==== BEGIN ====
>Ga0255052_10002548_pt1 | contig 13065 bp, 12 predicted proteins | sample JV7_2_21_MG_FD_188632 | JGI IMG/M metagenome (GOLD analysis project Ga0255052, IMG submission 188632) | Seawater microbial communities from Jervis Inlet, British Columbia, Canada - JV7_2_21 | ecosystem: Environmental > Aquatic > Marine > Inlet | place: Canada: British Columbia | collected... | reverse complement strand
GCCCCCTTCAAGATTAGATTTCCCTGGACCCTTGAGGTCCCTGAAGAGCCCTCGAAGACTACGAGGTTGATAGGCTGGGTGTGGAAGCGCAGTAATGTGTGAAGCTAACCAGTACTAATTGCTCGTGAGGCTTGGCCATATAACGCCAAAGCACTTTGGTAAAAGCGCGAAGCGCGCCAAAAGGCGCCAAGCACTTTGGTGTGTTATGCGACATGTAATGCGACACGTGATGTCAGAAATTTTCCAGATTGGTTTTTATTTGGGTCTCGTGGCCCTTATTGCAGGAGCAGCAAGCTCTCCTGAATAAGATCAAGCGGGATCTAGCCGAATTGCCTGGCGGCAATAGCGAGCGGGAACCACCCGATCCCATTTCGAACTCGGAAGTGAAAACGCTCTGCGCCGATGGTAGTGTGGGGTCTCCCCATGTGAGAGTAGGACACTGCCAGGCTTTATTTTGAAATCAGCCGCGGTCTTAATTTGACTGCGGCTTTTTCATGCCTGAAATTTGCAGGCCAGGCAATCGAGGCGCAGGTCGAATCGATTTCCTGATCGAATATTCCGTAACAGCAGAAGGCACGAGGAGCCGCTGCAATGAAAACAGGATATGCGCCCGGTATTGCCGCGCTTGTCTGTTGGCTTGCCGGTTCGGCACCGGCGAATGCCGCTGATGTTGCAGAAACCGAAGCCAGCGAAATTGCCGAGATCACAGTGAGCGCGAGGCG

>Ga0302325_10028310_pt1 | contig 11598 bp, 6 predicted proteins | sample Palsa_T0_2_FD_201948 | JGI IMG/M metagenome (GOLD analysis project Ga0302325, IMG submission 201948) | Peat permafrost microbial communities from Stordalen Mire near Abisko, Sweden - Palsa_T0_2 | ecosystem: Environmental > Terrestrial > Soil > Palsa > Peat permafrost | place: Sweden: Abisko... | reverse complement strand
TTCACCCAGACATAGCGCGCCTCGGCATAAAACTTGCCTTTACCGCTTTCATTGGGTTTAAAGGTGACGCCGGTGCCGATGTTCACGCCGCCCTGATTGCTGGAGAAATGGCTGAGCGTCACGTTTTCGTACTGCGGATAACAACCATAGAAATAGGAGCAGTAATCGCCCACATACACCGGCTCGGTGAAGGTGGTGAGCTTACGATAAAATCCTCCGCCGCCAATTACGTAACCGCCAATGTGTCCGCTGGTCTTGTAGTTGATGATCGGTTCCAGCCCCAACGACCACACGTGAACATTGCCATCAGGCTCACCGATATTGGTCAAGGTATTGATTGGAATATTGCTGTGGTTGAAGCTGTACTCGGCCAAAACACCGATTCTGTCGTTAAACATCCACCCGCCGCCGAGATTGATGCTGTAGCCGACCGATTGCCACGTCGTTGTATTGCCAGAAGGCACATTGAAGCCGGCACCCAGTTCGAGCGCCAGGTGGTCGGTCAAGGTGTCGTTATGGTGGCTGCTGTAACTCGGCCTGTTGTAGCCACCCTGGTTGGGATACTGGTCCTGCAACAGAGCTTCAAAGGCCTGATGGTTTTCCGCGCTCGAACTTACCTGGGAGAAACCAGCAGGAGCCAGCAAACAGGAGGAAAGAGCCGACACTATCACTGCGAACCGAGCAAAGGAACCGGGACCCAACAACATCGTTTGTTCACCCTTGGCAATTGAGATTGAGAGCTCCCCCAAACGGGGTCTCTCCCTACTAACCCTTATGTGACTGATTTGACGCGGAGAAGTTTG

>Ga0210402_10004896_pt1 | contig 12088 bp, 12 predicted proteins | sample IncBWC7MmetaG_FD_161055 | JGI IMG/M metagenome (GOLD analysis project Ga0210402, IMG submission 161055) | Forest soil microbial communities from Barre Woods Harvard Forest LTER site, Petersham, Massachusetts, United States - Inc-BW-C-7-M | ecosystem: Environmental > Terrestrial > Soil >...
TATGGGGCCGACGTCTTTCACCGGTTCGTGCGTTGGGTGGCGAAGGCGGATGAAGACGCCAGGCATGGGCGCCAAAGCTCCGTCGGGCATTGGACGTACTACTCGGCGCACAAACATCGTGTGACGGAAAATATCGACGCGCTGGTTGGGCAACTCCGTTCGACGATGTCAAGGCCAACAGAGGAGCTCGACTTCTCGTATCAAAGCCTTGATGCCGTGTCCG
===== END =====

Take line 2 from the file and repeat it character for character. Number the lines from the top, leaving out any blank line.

GCCCCCTTCAAGATTAGATTTCCCTGGACCCTTGAGGTCCCTGAAGAGCCCTCGAAGACTACGAGGTTGATAGGCTGGGTGTGGAAGCGCAGTAATGTGTGAAGCTAACCAGTACTAATTGCTCGTGAGGCTTGGCCATATAACGCCAAAGCACTTTGGTAAAAGCGCGAAGCGCGCCAAAAGGCGCCAAGCACTTTGGTGTGTTATGCGACATGTAATGCGACACGTGATGTCAGAAATTTTCCAGATTGGTTTTTATTTGGGTCTCGTGGCCCTTATTGCAGGAGCAGCAAGCTCTCCTGAATAAGATCAAGCGGGATCTAGCCGAATTGCCTGGCGGCAATAGCGAGCGGGAACCACCCGATCCCATTTCGAACTCGGAAGTGAAAACGCTCTGCGCCGATGGTAGTGTGGGGTCTCCCCATGTGAGAGTAGGACACTGCCAGGCTTTATTTTGAAATCAGCCGCGGTCTTAATTTGACTGCGGCTTTTTCATGCCTGAAATTTGCAGGCCAGGCAATCGAGGCGCAGGTCGAATCGATTTCCTGATCGAATATTCCGTAACAGCAGAAGGCACGAGGAGCCGCTGCAATGAAAACAGGATATGCGCCCGGTATTGCCGCGCTTGTCTGTTGGCTTGCCGGTTCGGCACCGGCGAATGCCGCTGATGTTGCAGAAACCGAAGCCAGCGAAATTGCCGAGATCACAGTGAGCGCGAGGCG